Thin By Lauren Greenfield + Review

I was cleaning out my storage closet recently and found a few coffee-table books, collecting dust. They were bought on a whim years ago and I never really read them.

I decided to actually read/look at one of them!

This post will be discussing the book, Thin by Lauren Greenfield and giving my review on it.

About Lauren Greenfield and her Thin project

Lauren is a critically acclaimed photographer and filmmaker. She has created a few different photo books and documentaries. They all highlight, discuss and critique certain aspects of society.

Thin is one of her projects from 2006 and it focuses on eating disorders. The book and documentary take us inside an eating disorder treatment center called, Renfrew. From there, we get to see a glimpse of what goes on at these centers and the people they serve.

A little about the Renfrew centers

The very first Renfrew center  started in 1985 and was located in Philadelphia, PA. It has since expanded its program reach with centers in Georgia, Maryland, Massachusetts, North Carolina, Illinois, California, New Jersey, Tennessee, Florida and New York.

These centers treat adolescent girls, women and non-binary people with eating disorders. The treatment is emotion-focused and is catered to each person.

There is outpatient, inpatient and day program options available. The daily services include art therapy, family therapy, group therapy, individual therapy, nutritional therapy, exposure therapy and movement/drama therapy.

Each center is staffed with administrative personnel, psychologists, counselors, social workers, nurses, nutritionists and psychiatrists.

My thoughts on Thin

Wow! Everything about this book was haunting.

The pictures of the patients that were at the particular center, had such sad eyes. Their inner pain and strife were picked up so well by the camera. Although I am not sure if they could be hidden.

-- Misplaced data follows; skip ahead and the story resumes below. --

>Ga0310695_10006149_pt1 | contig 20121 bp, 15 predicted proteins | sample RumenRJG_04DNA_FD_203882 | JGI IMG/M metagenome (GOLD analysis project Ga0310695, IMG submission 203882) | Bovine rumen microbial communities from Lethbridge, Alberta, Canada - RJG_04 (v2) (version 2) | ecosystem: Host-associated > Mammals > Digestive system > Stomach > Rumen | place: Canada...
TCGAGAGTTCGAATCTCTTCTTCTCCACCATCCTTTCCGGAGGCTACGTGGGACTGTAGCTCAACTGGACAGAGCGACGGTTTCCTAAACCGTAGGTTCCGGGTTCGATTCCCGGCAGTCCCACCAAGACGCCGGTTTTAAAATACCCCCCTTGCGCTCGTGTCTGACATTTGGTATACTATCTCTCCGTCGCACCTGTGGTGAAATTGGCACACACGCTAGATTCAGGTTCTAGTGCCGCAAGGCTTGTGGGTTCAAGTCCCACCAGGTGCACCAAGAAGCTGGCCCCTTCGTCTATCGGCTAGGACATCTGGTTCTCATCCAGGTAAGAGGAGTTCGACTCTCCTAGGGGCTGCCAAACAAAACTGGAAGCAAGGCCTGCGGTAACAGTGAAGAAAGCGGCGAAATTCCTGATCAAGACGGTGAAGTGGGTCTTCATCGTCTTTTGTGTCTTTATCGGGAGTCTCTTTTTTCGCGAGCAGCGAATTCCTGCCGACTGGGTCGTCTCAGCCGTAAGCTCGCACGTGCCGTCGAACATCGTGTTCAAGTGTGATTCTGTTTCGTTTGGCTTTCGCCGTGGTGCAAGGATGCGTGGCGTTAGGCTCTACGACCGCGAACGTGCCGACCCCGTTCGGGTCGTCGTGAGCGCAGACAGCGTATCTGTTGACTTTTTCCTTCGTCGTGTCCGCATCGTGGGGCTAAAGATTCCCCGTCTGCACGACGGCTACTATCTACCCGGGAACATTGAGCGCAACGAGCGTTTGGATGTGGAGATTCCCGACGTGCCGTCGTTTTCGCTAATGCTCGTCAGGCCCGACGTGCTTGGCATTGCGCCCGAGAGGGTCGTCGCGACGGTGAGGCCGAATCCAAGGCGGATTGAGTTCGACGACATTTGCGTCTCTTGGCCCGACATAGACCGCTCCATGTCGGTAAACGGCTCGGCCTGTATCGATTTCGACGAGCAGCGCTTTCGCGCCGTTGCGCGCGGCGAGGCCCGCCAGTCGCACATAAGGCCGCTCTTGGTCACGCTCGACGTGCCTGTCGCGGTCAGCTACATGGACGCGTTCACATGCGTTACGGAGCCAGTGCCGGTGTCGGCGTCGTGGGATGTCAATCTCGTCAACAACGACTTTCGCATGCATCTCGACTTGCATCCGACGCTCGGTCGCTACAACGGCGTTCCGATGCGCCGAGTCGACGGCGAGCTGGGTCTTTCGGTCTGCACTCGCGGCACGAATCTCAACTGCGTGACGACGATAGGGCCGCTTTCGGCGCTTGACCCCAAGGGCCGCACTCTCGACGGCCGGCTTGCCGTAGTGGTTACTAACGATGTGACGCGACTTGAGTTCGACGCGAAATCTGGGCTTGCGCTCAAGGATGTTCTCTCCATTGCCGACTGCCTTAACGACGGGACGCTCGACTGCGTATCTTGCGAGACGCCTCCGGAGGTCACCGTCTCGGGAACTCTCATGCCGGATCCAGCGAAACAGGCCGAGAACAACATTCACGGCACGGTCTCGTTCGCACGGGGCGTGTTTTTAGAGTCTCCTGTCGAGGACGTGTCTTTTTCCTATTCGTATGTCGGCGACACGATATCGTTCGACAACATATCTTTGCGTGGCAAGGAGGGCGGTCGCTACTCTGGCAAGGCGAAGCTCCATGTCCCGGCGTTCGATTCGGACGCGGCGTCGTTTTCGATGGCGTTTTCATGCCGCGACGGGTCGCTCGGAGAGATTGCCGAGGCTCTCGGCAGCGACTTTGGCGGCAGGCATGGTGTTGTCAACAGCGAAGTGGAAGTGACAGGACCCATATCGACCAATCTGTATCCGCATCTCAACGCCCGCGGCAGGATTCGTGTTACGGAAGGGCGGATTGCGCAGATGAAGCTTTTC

The stories and diary pages only added to the sadness. These people went through and were going through some really rough times. A couple of them claimed that they did not have much to go back to after leaving the program. Heart wrenching.

Lots of weights are thrown around in the book which could be a trigger for someone with an eating disorder past if they decided to read it. These numbers are scary to see in my opinion because I can not imagine how people must feel going through life weighing so little.

Some of the bodies of the patients at the facility were alarming to me. They look so incredibly frail and it is shocking. As tough as it is to look at, that is the reality of the disorder. It ravages a person mentally and physically.

Ages of the patients pictured, varies. The oldest person in the book is a 63 year old woman. It is upsetting to think that she was suffering for so long. This is a good reminder that it is not just a disorder that can affect young people-it can affect anyone.

Another thing I noticed relating to the age of the patients was that some of them had things like stuffed animals and other items that you would see little kids with. I got the sense that they were stuck at the young age that they were at when their eating disorder manifested.

I found it extremely interesting seeing the daily activities at the center. When a lot of people think of an eating disorder center, they may get an image of someone going in skinny and coming out healthy. This book shows that there is so much in between and that it is not magically over for them afterwards.

One thing that I thought about a lot when looking through the book was the cost of going there. I could not imagine it being affordable and from doing some research-it is not. To read about the patient’s families going bankrupt or losing insurance coverage is another terrible reality of the illness.

I (and many others) know that a lot of people go back to their eating disorder after discharge or recovery. It was still hard to see though that the four main patients profiled in the book lost a bunch of weight shortly after leaving the center.

A great look at mental health

Thin provides a powerful glimpse at a disorder with a high mortality rate. If you are into books about mental health, this may be a great one to get. A word of caution is for those that may be triggered by the images of people in the throes of eating disorders.

Have any of you read this book or seen the documentary? What are your thoughts on it?

Thanks for reading!

#anorexia  #eatingdisorders   #thinproject   #renfrewcenter   #documentaries  #photojournalism  #Laurengreenfield


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